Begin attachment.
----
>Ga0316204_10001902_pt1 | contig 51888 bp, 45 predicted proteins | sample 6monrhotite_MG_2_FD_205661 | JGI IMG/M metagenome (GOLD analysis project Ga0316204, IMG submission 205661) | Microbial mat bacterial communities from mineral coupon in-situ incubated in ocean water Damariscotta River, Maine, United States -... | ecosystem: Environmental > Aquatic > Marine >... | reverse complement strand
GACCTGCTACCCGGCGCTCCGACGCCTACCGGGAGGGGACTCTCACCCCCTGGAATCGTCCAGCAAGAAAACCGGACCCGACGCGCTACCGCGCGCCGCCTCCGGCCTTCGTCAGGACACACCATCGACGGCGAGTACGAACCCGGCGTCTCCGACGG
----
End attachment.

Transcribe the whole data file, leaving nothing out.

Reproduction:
>Ga0316204_10001902_pt1 | contig 51888 bp, 45 predicted proteins | sample 6monrhotite_MG_2_FD_205661 | JGI IMG/M metagenome (GOLD analysis project Ga0316204, IMG submission 205661) | Microbial mat bacterial communities from mineral coupon in-situ incubated in ocean water Damariscotta River, Maine, United States -... | ecosystem: Environmental > Aquatic > Marine >... | reverse complement strand
GACCTGCTACCCGGCGCTCCGACGCCTACCGGGAGGGGACTCTCACCCCCTGGAATCGTCCAGCAAGAAAACCGGACCCGACGCGCTACCGCGCGCCGCCTCCGGCCTTCGTCAGGACACACCATCGACGGCGAGTACGAACCCGGCGTCTCCGACGG